2) Gradh geal mo croide = great joy of my heart; è un classico per gli autori delle canzoni popolari inserire qualche frase in gaelico e questa è la più gettonata
3) Thomas Moore scrisse nel 1807 una canzone dal titolo “The meeting of the waters” un punto ben preciso del territorio irlandese in cui il fiume Avonmore si incontra con il fiume Avonbeg per formare l’Avoca (contea di Wicklow). Considerato un poeta alla moda nell’Ottocento Moore è stato criticato nel secolo successivo: qui è visto come un irlandese “da salotto” ossequioso degli Inglesi, per questo è un “grande amante della corona”
4) con Sassoni Dominic intende gli Inglesi. I Sassoni erano tribù germaniche che migrarono in Inghilterra (ovvero la Britannia) con gli Angli ed altre tribù minori per diventare gli anglo-sassoni cioè gli Inghlesi. Il termine bandy che fa rima con brandy non ha una chiara (per me traduzione)
5) i primi invasori dell’Irlanda (dopo i Celti) furono i Vichinghi (VIII-IX secolo) e anche se vengono definiti comunemente  Danesi; in realtà  i primi vichinghi a compiere incursioni sulle coste furono i Norvegesi (sono i Danesi che diventano Normanni stabilendosi nella regione della Francia che da loro prende il nome, la Normandia). Furono i Vichinghi norvegesi, che si definivano Ostiani perchè erano gli Uomini dell’Est, a fondare Dublino.
6) in realtà quando Brian Borù vinse la battaglia di Clontarf il problema vichingo non esisteva più da una sessantina d’anni, ma per gli Irlandese è il re supremo d’Irlanda che scaccia i Vichinghi!! (XI secolo) l’ironia qui è marcata, nell’Irlanda medievale ogni capo con uno straccio di terra e di potere si proclamava re, e i re d’Irlanda continuavano a rubarsi il bestiame l’un con l’altro e a praticare il loro divertimento preferito: scannarsi tra loro.
7) ovviamente gli irlandesi hanno il whiskey (vedi)
8) i due re sono Guglielmo d’Orange (diventato Guglielmo III d’Inghilterra, Guglielmo II di Scozia e Guglielmo I d’Irlanda) e Giacomo II Stuart (il deposto re di Inghilterra e Scozia -e anche d’Irlanda- di confessione cattolica) e la battaglia del Boyne fu combattuta nel 1690.

LA MELODIA: ‘S faigamid siud mar a ta se

ASCOLTA Paul O’Shaughnessy al violino che la suona come una jig

THANK GOD WE’RE SURROUNDED BY WATER

La versione canadese è stata invece scritta da Tom Cahill sulla falsariga di quella irlandese

ASCOLTA Dick Nolan


I
I’ll sing you a song about Newfoundland dear,
We haven’t got money nor riches to spare;
But we should be thankful for one small affair,
Thank God we’re surrounded by water.
The sea, oh the sea, the wonderful sea,
Long may she roam between nations and me; And everyone here should go down on one knee,
Thank God we’re surrounded by water.
II
The French in Quebec want a separate state,
Along with our own Labrador, just you wait;
They’re down to Bell Isle (1) but they can’t walk the Strait,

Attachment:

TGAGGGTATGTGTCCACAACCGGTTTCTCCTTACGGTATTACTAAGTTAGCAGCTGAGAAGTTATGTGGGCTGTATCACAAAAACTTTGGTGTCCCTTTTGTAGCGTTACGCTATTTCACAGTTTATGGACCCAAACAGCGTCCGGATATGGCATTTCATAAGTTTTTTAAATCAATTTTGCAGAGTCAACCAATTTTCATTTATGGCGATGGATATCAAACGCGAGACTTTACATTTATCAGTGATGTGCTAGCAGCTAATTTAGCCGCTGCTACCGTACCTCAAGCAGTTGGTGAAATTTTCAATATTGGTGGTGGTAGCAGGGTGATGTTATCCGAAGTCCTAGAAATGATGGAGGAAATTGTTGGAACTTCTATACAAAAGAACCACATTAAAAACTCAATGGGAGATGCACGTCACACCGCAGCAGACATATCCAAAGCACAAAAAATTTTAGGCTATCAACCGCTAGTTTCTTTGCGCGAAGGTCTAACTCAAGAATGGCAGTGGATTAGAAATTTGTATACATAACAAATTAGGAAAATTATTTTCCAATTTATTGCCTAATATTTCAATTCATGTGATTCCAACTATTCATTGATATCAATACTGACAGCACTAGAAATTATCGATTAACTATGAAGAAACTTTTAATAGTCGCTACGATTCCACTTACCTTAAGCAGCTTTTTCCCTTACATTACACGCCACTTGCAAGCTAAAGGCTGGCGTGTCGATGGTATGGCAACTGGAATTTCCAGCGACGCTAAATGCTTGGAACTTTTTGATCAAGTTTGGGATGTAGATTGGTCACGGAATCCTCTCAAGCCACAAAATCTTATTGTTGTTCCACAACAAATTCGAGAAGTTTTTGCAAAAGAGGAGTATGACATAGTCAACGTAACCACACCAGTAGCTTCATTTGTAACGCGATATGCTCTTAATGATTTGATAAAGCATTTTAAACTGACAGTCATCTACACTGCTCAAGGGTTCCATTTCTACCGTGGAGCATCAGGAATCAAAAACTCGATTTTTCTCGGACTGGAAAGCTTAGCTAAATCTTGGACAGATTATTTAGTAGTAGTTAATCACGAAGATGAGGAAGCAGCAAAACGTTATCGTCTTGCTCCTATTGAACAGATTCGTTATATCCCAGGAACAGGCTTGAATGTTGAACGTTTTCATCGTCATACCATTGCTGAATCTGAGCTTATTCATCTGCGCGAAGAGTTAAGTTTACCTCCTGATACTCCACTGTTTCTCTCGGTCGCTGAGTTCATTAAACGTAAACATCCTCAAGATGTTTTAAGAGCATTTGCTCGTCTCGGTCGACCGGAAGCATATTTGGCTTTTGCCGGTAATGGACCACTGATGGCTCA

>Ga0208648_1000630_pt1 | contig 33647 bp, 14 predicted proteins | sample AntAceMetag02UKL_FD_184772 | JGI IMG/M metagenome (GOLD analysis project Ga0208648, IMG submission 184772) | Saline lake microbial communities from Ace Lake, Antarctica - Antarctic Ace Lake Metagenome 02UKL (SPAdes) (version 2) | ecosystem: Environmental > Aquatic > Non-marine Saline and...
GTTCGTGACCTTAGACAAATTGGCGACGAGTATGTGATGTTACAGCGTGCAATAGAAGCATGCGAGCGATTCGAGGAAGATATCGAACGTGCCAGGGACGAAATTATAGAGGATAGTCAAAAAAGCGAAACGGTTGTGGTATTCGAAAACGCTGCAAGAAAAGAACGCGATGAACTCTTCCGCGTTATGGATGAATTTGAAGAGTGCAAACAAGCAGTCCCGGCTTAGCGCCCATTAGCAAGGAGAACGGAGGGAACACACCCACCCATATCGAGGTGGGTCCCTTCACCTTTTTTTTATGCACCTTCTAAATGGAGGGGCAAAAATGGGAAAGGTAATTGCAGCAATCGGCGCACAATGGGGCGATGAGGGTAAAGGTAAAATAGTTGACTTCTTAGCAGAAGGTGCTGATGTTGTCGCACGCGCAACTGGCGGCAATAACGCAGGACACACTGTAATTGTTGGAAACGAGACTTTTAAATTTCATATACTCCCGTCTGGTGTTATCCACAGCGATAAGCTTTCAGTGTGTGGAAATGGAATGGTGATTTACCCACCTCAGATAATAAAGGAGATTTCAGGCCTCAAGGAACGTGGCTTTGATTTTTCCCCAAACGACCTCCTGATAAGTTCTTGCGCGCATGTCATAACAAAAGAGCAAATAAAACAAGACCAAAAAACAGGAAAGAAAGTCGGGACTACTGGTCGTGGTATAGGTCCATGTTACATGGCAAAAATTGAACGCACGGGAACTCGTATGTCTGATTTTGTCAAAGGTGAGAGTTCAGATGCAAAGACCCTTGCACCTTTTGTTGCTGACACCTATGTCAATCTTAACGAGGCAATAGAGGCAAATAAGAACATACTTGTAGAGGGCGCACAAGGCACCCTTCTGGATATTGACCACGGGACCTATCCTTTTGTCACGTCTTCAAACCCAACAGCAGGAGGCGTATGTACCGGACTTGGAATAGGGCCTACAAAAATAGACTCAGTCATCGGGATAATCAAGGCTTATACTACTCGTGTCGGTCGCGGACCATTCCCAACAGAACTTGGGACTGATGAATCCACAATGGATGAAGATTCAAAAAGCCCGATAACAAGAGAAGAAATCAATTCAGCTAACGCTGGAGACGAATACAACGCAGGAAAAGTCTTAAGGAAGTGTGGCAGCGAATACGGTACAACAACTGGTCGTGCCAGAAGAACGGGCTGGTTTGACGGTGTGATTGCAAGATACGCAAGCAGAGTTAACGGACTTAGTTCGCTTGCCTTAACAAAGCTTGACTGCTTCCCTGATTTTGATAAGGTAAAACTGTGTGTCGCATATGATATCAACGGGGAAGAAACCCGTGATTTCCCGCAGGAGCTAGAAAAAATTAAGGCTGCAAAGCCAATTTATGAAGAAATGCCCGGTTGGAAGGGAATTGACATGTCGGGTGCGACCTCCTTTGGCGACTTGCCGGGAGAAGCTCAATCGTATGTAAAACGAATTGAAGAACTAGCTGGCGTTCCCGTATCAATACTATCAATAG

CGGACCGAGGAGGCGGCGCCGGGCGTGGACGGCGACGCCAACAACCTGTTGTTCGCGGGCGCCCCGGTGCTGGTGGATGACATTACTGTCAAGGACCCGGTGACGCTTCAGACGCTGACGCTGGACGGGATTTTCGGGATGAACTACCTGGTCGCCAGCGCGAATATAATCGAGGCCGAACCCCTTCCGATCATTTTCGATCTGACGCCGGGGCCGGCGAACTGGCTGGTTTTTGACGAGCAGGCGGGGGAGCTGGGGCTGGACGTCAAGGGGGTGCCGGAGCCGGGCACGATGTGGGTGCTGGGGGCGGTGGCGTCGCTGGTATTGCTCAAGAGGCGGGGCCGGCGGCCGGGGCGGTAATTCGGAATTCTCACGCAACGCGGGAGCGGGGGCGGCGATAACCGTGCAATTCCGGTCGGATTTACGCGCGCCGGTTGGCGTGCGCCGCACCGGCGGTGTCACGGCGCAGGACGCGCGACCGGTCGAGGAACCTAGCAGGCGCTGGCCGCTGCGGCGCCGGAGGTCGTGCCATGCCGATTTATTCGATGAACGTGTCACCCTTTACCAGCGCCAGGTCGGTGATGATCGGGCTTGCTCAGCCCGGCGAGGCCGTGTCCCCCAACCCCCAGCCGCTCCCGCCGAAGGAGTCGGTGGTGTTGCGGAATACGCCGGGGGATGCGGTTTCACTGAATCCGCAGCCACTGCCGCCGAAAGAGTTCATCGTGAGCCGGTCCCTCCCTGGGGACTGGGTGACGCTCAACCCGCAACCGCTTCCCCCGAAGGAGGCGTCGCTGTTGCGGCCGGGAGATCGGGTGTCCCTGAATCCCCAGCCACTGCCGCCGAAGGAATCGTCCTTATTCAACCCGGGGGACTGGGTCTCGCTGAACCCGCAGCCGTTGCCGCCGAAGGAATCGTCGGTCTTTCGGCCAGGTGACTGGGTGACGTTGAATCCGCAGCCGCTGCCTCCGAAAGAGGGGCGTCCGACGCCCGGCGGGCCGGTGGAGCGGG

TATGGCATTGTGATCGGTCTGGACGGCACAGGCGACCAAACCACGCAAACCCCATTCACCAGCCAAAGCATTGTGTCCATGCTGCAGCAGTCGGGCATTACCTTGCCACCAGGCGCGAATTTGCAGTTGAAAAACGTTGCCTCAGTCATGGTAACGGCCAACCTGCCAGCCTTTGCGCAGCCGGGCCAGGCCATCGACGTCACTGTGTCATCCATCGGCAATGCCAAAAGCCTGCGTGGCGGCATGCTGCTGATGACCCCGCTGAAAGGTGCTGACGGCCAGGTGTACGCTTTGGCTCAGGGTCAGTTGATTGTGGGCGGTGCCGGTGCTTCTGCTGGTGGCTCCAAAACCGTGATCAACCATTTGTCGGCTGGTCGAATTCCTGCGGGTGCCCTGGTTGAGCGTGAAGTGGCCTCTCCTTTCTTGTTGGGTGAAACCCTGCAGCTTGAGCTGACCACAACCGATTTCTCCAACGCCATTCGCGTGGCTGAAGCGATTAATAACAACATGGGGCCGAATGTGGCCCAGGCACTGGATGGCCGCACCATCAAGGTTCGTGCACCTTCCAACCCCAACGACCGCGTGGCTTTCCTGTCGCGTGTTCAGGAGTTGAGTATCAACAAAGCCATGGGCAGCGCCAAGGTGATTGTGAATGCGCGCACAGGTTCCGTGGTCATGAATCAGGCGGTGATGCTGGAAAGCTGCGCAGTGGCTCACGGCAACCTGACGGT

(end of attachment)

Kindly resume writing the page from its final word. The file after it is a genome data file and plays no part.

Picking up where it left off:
Thank God we’re surrounded by water.
III
My mother-in-law wrote from Boston, the dear,
She wanted to visit for our “Come Home Year” (2);
The Carson (3) was full with no planes in the air,
Thank God we’re surrounded by water.
IV
Some visitors tasted our Newfoundland screech (4),
Tipped up the old bottle, drank six ounces each;
They let out a yell as they ran for the beach,
Thank God we’re surrounded by water.
V
Now Joey (5) is God, say the Liberal bunch,
One day on the harbour he stepped after lunch;
But he couldn’t manage the Galilee stunt,
Thank God we’re surrounded by water.
VI
Now Betsy Jane Kemp (6) took her horse for a ride,
Ripped up her old bloomers all down the left side;
She hid them away on the beach at low tide,
Thank God we’re surrounded by water.
 
Traduzione italiano di Cattia Salto
I
Ti canterò una canzone sulla cara Terranova,
non abbiamo denaro né ricchezza da spartire;
ma dovremmo essere grati per una piccola circostabza, grazie a Dio siamo circondati dall’acqua!
Il mare, oh il mare, il mare meraviglioso,
che a lungo resti tra tra le Nazioni e me;
e tutti quanti qui dovremmo inginocchiarci
grazie a Dio siamo circondati dall’acqua!
II
I francesi in Quebec vogliono uno stato separato,
insieme al nostro Labrador, aspetta e vedrai; ma sono rimasti a Bell Isle perchè non possono camminare sullo Stretto, grazie a Dio siamo circondati dall’acqua.
III
Mia suocera ha scritto da Boston, che cara,
voleva venire in visita per la “Festa dell’Emigrante”;
il “Carson” era pieno e non c’erano aerei in aria, grazie a Dio siamo circondati dall’acqua.
IV
Alcuni visitatori hanno assaggiato il nostro screech di Terranova,
sollevato la vecchia bottiglia e bevuto sei once ciascuno:
poi lanciarono un grido mentre correvano verso la spiaggia, grazie a Dio siamo circondati dall’acqua.
V
“Ora Joey è Dio”, dice il gruppo liberale,
un giorno, nel porto, ci finì sopra dopo pranzo;
ma non poteva fare la controfigura del galileo, grazie a Dio siamo circondati dall’acqua.
VI
Ora Betsy Jane Kemp prese il suo cavallo per una cavalcata,
si strappò i vecchi calzoncini lungo tutto il fianco sinistro;
li nascose sulla spiaggia con la bassa marea, grazie a Dio siamo circondati dall’acqua.

NOTE
1) Lo stretto di Belle Isle o Stretto del Labrodor separa la penisola del Labrador dall’isola di Terranova
2) celebrazione canadese equivalente alla nostra festa dell’emigrante durante la quale molti parenti ritornano a visitare le loro comunità d’origine
3) il traghetto rompighiaccio The Carson (dedicato al politico William Carson) una delle più grandi navi costruite nel 1955, affondato per colpa di un iceberg nel 1977
4) una marca locale di rum
5) Joseph Roberts “Joey” Smallwood politico canadese
6) ?

FONTI
“Irony in Action: Anthropology, Practice, and the Moral Imaginatio”, James Fernandez,Mary Taylor Huber http://www.theballadeers.com/ire/db_d1965_npl18134_ire_sing.htm http://mudcat.org/thread.cfm?threadid=151415
http://www.wtv-zone.com/phyrst/audio/nfld/01/thank.htm
http://www.wtv-zone.com/phyrst/audio/nfld/34/thank.htm
https://thesession.org/tunes/2611